I am not a big TV watcher. I loathe "reality" tv- its garbage to me. Every once in a while I will randomly watch a drama or sitcom and get sucked into the plot for a season or two. Mostly, I like my Friends reruns. But there is one show that I love. And not so much because of the show itself, but what the show is doing.
Its breaking down stereotypes.Particularly disability- or ability stereotypes.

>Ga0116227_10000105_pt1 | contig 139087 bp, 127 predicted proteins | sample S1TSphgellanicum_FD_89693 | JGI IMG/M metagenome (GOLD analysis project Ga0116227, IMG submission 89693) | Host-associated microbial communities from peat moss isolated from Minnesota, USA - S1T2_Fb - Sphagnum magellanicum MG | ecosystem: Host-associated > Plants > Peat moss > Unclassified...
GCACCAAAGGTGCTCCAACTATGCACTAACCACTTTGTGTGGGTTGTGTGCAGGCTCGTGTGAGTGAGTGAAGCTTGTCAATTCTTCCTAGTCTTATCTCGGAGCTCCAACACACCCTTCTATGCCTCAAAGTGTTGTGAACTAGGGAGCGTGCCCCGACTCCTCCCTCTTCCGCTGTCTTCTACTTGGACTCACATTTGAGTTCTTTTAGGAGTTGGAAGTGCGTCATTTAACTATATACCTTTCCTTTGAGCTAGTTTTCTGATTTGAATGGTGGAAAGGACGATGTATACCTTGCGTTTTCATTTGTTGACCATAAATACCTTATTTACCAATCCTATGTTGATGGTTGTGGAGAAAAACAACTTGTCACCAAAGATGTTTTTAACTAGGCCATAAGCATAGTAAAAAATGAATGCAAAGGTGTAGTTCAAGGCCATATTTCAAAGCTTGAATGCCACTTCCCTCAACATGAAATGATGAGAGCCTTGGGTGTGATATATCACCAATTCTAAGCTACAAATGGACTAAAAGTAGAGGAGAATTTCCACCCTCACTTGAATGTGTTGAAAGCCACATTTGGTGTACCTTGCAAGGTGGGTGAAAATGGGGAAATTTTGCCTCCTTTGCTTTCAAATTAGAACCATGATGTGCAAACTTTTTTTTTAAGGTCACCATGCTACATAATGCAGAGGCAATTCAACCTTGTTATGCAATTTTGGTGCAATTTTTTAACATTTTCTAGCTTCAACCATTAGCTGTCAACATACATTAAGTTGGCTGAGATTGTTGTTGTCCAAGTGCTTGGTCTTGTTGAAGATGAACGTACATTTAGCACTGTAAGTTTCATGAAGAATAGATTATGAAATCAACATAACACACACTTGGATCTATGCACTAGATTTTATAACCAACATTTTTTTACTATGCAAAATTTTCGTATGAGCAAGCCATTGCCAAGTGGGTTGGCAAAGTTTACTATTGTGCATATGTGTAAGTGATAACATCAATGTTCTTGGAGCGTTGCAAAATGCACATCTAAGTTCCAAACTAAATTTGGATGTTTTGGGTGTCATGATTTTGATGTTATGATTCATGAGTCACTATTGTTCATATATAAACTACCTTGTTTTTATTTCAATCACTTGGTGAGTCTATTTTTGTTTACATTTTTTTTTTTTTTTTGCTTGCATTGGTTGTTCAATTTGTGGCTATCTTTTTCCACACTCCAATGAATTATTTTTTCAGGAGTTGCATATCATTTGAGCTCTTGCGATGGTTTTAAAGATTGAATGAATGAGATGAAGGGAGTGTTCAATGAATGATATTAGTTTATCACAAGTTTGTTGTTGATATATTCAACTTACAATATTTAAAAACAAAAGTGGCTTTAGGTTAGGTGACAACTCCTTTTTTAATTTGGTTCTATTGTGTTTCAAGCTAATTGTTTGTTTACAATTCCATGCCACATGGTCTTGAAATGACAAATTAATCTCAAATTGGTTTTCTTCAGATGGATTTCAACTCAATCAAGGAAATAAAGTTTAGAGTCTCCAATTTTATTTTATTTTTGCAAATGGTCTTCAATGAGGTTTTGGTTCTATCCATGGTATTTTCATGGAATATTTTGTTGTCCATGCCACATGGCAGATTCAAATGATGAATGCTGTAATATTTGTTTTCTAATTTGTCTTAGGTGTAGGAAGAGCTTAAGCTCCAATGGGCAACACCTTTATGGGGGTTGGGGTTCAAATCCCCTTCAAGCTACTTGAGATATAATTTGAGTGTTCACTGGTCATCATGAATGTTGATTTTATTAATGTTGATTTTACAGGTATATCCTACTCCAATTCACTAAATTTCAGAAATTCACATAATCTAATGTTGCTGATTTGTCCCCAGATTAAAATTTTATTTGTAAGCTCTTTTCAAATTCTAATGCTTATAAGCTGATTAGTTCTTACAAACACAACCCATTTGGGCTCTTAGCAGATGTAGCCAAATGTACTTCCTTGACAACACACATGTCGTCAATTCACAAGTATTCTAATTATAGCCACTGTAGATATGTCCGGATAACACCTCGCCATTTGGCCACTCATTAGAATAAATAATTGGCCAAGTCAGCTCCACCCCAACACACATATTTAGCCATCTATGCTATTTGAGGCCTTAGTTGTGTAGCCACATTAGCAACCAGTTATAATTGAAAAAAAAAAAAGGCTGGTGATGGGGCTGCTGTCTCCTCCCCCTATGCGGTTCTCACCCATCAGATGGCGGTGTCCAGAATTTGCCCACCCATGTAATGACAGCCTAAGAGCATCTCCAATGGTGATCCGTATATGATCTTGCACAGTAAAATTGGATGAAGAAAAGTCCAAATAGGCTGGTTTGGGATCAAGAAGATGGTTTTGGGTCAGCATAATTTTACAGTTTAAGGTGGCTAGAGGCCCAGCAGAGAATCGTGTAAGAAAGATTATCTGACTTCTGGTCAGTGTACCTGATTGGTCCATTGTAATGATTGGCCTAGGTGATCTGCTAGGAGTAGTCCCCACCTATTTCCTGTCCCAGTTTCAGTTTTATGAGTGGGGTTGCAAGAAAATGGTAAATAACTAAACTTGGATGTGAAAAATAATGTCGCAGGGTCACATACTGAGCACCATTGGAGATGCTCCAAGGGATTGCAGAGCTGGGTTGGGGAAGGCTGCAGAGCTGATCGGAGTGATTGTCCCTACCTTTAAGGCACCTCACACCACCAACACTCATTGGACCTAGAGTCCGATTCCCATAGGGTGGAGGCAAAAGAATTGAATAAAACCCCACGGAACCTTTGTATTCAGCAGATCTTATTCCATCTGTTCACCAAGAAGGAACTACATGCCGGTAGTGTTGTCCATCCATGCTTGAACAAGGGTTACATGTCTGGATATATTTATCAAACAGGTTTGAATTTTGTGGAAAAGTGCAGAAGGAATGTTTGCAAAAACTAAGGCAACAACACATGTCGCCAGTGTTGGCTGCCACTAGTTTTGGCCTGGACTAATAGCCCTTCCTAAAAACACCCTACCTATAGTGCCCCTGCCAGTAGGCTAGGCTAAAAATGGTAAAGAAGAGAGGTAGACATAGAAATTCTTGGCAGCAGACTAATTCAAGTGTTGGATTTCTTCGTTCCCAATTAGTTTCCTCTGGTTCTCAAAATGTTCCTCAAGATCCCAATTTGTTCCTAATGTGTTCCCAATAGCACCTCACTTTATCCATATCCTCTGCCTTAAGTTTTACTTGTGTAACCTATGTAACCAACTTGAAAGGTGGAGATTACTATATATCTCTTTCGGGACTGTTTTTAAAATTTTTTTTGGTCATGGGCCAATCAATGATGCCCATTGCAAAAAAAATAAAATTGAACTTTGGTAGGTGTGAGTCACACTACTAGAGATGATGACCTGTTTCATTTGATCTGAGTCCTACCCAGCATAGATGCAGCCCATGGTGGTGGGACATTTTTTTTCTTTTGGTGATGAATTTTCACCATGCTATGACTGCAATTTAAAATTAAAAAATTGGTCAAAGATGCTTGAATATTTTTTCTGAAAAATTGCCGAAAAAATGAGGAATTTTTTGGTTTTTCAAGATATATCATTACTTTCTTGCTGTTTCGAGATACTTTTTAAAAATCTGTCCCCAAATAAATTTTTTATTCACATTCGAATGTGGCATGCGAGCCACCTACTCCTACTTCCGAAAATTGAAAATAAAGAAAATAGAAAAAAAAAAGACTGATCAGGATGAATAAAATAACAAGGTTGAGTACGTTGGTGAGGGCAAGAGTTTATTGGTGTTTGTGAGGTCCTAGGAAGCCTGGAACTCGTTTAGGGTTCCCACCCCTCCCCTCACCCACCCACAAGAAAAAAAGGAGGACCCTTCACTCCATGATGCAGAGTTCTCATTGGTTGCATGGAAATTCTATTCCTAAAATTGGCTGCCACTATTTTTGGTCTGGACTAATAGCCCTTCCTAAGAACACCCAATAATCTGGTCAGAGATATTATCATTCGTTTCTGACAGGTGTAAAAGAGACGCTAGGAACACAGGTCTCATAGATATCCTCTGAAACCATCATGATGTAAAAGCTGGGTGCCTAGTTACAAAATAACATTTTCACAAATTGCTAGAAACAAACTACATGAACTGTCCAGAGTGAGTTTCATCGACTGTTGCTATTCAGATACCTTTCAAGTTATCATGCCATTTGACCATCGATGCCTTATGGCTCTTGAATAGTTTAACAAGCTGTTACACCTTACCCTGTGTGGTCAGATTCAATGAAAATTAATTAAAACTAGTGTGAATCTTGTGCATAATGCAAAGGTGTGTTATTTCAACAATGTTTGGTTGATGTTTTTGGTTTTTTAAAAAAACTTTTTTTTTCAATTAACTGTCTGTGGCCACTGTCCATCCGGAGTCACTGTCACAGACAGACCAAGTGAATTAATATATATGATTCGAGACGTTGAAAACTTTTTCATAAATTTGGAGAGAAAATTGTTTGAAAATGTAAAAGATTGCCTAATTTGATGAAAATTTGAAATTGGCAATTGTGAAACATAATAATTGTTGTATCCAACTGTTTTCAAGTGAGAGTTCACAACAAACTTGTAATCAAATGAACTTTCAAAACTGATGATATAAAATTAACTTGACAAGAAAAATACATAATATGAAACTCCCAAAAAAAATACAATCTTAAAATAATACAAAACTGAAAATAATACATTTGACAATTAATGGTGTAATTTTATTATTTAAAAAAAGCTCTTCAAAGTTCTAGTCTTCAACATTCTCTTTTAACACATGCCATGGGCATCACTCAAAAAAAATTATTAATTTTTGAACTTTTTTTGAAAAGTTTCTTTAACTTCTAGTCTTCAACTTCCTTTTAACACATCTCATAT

They portray Becky Jackson like a normal teenager, which she is. She also has Down syndrome, but they do not emphasize that. They show the different things that a teenager in a public school with Down syndrome may encounter, but yet also show how for the majority of the time her having Down syndrome doesn't make any difference. They give her character sass, and she has even gotten some criticism that she is too mean.... something that people don't often associate with someone with Down syndrome. My friend Holly dealt with this not to long ago.... her daughter Brooke was being the playground bully and another mom came up and asked Holly hesitantly if Brooke had Down syndrome. This lady was shocked how "mean" Brook was being (which FYI miss Brooke is 2 and was playing like a typical selfish 2 year old) and didn't understand how someone with Down syndrome could be so "mean". As my friend was walking away she could hear them saying "I bet she lied and she doesn't even have Down syndrome". Read Holly's Blog for the details. This stereotype was so deeply rooted in this woman's head she could not see a person with Down syndrome acting, well, like a person. ( And another FYI, Fiona bullies Brook... that's right, TWO girls with Down syndrome being mean to each other... mind blowing).